Thousands of clips from BBC radio and TV factual programmes will be free to download from the internet this autumn, the BBC has announced.
Walking With Dinosaurs could be among the first programmes made available
The clips, of up to three minutes, will include natural history footage and be available on the BBC website.
The service is the first stage of the Creative Archive initiative announced by former director general Greg Dyke.
If the service proves popular after 18 months, it will be extended across all genres of BBC programmes.
Ashley Highfield, head of BBC new media and technology, announced the launch on Wednesday, saying: "This is the BBC taking an innovation risk, but a risk that will add to the creative capital of the UK as a whole.
"It's all part of the BBC providing public access to its sound, television and film archives in a way that appeals to the new generation of media consumers."
The public will be able to download clips for non-commercial use, keep them forever, and manipulate and add to them.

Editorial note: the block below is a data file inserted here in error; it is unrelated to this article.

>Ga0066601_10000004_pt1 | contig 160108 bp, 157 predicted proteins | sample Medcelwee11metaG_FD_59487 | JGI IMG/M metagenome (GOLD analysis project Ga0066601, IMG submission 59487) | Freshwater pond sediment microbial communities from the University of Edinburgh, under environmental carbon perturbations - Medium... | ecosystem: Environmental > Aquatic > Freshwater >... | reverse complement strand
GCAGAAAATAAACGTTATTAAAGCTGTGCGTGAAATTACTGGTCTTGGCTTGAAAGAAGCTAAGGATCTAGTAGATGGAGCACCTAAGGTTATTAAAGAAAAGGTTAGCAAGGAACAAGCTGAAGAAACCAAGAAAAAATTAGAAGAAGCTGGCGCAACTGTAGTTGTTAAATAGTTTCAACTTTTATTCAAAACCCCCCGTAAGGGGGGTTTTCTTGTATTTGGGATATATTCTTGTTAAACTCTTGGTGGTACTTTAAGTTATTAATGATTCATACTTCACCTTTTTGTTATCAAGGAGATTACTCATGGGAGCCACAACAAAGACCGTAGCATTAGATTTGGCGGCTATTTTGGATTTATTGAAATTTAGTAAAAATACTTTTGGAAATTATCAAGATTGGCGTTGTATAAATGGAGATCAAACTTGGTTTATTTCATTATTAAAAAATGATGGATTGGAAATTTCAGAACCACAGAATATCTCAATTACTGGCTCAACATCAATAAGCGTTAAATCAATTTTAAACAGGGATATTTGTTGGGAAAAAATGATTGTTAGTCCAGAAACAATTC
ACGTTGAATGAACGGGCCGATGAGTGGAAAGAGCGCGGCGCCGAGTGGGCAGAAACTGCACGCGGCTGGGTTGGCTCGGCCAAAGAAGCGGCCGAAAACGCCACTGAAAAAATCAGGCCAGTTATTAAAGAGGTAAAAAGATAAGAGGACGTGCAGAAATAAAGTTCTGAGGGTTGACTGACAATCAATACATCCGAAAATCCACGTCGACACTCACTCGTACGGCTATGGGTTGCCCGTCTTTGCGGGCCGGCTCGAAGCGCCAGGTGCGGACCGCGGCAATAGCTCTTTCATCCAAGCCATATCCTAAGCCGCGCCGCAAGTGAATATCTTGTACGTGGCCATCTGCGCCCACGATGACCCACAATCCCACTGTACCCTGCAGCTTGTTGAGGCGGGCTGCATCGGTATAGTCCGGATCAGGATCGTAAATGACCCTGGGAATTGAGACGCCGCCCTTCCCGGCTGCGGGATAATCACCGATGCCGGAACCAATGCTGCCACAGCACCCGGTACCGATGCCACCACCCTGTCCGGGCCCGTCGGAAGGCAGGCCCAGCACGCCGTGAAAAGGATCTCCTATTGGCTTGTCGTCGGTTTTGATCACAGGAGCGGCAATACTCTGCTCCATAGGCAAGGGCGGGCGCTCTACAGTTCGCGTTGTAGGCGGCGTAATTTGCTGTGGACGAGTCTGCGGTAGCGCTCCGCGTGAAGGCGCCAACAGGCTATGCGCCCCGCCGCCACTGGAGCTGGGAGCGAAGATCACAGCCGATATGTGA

They will be able to pass clips on to one another and, in future, post user-generated material back on to the BBC's website.
The first phase will concentrate on material that is fully owned by the BBC.
In future, the BBC hopes to talk to independents and other rights holders about clearing the rights to other clips.
Mr Highfield also said the BBC was committed to developing further public use of broadband technology - alongside the online archive - when it came to enjoying the BBC's current output.
Mr Highfield pointed to this summer's online coverage of the Glastonbury music festival and the Olympic Games in Athens.
Viewers will be able to choose from a wide selection of broadcasts from both events.
At the same time, they will also be able to play games, interact with other users and access facts and statistics.
"I see the BBC's online services having an increasingly important role to play in helping to create a 100% connected, digital Britain," said Mr Highfield.